Naturopathic doctors specialize in a drug-free, natural approach to healing the body through diet and lifestyle modifications and the use of natural medicines.
The naturopathic approach combines evidence-based medicine with time-proven healing techniques to create an integrative model of medicine.
Our goal with treatment is to restore normal or optimal function to the body by an assessment of your unique genetic makeup, blood biomarkers, diet and lifestyle, hormonal balance, toxic exposures, immune system function, structural alignment, physical fitness, and mental emotional health.
From this information we determine the most effective, safest, and least invasive treatment. Many times this includes the use of vitamins, minerals, medicinal herbs, homeopathy, and diet and lifestyle changes.
What education is needed to become a licensed Naturopathic doctor?
Naturopathic doctors (ND) attend 4-year post-baccalaureate naturopathic medical schools.
The school I attended was founded in 1956, and is called the National College of Naturopathic Medicine (NCNM), in Portland, Oregon. It is the oldest federally and regionally accredited naturopathic school in the country.
We are trained to become general practitioners (GPs), and similar to other family physicians, we prescribe pharmaceutical medications, order lab work, and perform minor surgery.
What is the difference between a ND (Naturopathic doctor) and a MD (Medical doctor)?
The first 2 years of medical school for both MDs and NDs are very similar and focuses on learning the basic and clinical sciences. In years 3 & 4, MDs learn all of the areas of medical specialization and NDs are trained to become family doctors who specialize in a drug-free, natural approach to healing the body.
The typical treatment options from a medical doctor include drugs and surgery. You may also be told to “watch and wait” if no diagnosis can be found or no treatment is warranted at that time.
A Naturopathic doctor may also recommend that you follow the conventional standard of care treatment, if this is the safest and most effective treatment. However, drugs come with side-effects and varying levels of effectiveness. And many people do not want to take drugs unless absolutely necessary.
Naturopathic doctors have many treatment options to choose from before turning to drug therapy, including lifestyle modifications, botanical medicines, nutritional supplements, homeopathy, and body work.
Did you know?
There are still conventional medical schools in the US that do not have a single class in nutrition. With four years of training in clinical nutrition, this means that Naturopathic doctors are much more qualified to give you advice about your diet.
What is the role of a Naturopathic doctor in your health care?
As a Naturopathic doctor (ND), I specialize in how to keep people well.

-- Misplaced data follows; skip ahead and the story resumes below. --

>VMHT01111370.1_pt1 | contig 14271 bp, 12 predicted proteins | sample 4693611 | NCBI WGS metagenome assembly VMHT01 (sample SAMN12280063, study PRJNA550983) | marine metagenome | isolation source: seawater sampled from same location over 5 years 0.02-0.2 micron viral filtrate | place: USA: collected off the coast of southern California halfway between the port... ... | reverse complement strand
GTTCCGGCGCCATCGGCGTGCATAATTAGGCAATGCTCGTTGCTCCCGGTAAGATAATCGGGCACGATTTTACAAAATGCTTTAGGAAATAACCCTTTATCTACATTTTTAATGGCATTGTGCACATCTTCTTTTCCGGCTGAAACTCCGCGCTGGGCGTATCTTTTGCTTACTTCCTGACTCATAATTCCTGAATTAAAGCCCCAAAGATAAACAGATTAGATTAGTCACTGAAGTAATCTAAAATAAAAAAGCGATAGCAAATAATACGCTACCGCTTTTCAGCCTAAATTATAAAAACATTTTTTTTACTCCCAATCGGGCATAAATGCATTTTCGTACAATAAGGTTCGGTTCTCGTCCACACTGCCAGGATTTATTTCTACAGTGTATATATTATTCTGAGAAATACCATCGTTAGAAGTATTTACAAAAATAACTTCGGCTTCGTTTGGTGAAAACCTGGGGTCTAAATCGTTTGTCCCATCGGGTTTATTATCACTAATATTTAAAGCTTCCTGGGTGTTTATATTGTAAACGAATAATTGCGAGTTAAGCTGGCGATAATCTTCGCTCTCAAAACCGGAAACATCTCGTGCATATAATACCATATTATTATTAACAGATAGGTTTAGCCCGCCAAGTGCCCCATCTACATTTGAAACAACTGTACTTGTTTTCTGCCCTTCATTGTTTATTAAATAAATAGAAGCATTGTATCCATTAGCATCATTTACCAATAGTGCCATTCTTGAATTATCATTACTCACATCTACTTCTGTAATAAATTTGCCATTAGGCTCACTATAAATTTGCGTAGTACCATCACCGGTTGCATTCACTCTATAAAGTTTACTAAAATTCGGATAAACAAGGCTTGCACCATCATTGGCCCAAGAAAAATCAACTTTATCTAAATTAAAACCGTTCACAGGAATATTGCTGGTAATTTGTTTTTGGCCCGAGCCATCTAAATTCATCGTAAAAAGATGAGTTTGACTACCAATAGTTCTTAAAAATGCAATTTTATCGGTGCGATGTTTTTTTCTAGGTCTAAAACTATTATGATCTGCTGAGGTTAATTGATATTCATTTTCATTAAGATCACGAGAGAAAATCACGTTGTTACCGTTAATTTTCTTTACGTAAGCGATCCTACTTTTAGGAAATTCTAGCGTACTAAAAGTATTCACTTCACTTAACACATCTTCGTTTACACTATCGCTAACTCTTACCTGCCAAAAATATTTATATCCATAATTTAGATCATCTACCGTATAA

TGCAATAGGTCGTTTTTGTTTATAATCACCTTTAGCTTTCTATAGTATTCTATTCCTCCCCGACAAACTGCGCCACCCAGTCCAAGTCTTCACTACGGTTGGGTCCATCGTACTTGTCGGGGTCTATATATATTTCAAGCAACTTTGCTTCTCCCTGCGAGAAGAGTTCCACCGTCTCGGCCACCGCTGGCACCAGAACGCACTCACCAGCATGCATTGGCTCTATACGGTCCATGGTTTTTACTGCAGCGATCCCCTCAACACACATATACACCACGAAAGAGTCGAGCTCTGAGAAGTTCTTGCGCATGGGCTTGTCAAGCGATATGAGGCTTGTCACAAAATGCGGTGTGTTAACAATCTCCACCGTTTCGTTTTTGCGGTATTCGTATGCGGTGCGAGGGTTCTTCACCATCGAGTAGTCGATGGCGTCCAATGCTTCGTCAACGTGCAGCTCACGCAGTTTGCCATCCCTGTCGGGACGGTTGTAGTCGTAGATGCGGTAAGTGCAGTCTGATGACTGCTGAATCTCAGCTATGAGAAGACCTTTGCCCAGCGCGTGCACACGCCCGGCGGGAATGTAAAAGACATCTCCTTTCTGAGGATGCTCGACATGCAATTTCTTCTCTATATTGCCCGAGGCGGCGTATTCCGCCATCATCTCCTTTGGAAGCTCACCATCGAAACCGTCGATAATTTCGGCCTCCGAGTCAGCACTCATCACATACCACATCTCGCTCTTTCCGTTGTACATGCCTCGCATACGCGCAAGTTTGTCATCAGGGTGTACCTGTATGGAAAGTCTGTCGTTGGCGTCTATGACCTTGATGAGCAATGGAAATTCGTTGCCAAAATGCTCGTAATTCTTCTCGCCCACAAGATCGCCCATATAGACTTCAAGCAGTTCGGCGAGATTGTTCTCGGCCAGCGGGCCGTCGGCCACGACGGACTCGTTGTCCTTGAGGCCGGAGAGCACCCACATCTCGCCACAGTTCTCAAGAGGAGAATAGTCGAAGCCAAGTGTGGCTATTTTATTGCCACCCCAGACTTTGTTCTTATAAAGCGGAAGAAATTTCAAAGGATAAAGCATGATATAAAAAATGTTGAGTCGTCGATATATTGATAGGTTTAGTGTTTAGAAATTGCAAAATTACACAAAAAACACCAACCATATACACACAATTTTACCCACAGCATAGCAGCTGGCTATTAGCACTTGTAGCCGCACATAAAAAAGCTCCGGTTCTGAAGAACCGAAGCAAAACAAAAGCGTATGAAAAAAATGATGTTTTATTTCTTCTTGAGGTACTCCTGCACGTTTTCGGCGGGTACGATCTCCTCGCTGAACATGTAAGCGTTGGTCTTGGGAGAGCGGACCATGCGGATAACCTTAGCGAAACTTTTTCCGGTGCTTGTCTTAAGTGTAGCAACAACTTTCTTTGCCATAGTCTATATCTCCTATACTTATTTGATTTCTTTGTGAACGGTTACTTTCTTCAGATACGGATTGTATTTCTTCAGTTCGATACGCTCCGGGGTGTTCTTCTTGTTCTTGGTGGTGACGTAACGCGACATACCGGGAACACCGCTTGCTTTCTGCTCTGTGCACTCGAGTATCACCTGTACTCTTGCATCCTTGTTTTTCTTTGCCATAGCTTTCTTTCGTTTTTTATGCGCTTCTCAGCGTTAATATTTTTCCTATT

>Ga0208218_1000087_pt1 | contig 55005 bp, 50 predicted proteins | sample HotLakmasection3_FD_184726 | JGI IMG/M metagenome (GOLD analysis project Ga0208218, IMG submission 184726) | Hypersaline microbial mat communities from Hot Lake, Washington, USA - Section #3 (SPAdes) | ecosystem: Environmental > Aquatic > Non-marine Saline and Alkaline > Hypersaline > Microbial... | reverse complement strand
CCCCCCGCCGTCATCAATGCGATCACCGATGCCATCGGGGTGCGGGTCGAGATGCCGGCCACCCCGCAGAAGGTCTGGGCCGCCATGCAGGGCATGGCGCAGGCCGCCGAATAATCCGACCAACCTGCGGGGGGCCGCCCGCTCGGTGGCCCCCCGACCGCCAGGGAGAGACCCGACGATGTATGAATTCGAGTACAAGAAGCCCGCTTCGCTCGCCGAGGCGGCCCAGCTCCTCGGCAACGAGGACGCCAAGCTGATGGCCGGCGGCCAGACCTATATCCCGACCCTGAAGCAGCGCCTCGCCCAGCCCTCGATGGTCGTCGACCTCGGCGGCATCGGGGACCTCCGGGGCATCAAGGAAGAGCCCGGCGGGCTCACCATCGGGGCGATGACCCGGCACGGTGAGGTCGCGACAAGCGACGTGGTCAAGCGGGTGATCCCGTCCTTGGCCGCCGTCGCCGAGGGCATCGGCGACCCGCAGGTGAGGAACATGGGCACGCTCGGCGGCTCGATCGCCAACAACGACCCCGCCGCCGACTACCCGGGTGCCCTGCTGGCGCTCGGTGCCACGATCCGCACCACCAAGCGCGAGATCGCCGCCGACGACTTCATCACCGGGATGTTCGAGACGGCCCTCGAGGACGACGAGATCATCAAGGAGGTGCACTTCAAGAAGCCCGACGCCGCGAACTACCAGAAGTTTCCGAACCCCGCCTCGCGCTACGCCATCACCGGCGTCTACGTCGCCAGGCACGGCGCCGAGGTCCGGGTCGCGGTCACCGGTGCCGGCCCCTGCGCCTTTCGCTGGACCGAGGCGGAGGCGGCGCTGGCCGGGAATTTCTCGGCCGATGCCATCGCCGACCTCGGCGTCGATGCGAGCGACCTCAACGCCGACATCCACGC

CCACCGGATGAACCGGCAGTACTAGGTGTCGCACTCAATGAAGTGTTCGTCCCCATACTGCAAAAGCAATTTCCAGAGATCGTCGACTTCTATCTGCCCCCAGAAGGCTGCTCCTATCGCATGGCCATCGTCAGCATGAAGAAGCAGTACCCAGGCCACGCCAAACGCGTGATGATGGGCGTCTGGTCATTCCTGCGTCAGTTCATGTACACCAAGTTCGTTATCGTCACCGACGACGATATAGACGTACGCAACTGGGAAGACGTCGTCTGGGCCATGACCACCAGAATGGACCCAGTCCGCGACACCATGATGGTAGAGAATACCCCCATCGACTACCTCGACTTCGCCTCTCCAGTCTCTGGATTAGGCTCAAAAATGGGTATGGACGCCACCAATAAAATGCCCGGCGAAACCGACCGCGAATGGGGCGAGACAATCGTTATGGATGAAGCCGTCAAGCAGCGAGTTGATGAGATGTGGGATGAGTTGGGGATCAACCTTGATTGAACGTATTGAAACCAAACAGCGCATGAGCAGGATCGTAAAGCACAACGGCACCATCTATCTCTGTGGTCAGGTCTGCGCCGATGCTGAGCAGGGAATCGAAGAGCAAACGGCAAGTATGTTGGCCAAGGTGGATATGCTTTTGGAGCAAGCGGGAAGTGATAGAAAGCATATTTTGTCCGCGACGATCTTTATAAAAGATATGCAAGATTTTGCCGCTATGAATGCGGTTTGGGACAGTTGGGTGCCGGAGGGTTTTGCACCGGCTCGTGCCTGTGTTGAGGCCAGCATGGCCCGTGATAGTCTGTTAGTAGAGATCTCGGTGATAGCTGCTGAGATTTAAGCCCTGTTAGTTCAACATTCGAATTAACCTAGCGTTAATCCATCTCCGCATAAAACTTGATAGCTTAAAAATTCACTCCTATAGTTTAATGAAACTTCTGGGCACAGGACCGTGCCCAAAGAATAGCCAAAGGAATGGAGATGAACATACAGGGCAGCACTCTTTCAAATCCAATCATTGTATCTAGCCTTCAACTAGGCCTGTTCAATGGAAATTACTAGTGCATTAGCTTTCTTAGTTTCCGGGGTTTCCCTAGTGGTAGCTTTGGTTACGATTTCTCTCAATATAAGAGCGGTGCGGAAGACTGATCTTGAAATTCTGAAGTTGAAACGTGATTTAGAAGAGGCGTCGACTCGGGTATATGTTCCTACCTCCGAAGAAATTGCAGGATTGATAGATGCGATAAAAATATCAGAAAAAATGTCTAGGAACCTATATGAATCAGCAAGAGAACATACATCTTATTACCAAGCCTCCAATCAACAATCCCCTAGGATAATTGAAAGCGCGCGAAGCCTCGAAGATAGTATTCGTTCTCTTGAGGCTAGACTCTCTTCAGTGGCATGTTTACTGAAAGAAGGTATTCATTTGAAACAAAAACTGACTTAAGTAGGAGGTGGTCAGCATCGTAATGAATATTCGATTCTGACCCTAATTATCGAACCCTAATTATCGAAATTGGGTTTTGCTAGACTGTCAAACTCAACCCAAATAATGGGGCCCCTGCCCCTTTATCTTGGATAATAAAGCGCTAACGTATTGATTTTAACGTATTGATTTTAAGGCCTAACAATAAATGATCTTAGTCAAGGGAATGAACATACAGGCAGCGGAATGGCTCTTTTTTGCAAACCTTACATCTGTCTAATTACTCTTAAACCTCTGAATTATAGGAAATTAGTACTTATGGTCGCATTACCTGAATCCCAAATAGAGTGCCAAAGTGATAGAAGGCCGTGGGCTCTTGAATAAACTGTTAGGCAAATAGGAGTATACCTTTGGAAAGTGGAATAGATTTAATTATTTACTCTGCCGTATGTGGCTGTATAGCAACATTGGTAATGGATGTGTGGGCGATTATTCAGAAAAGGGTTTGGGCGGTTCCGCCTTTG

Most family physicians are not trained in how to keep people well; they instead specialize in the treatment of disease.
I reserve drug treatment for when diet and lifestyle treatments have failed, or when it is the least invasive and most effective treatment option available for the particular patient.
What is the difference between a Naturopathic doctor and a homeopath?
Homeopathy is one single modality that a Naturopathic doctor may use for treatment. Other modalities include botanical medicine, clinical nutrition, IV therapy, and physical manipulation.
To become proficient in the use of homeopathy, many years of study are required. I have studied homeopathy for the past 10 years and have received certification from the New England School of Homeopathy from the world-renowned homeopaths Drs. Paul Herscu and Amy Rothenberg.
What is the difference between a Naturopathic doctor and a nutritionist?
The training for nutritionists is varied and can be anything from a weekend online course to years of training.
Naturopathic doctors receive 4-years of nutrition training in the classroom and in the clinic with patients throughout their medical education. Because NDs are medically trained professionals, we are the most qualified to give you advice on the best diet for your current health situation.
Naturopathic nutrition advice differs greatly from what you hear in the mainstream media.
The most commonly held myths about Naturopathic medicine…
#1 Naturopathic doctors are anti-drugs, anti-vaccines, and anti-surgery.
When someone asks me if I am against surgery and drugs I often respond with, “If you are in a car accident and you break your neck, don’t come to me.” Go to the hospital where the advances in modern medicine are nothing short of a miracle. Emergency medicine is where conventional medicine shines and it saves thousands of lives every day.
However, if you want to speed up your healing time, ease your pain and suffering from the accident, and strengthen your bones to prevent future breaks, then make an appointment with a Naturopathic doctor.
The same goes for drugs. I prescribe them when they are the least invasive, yet most effective course of treatment for the patient.
Vaccinations are a very big topic for another blog post. However I will say that it is not as black and white as the mainstream media would have you believe.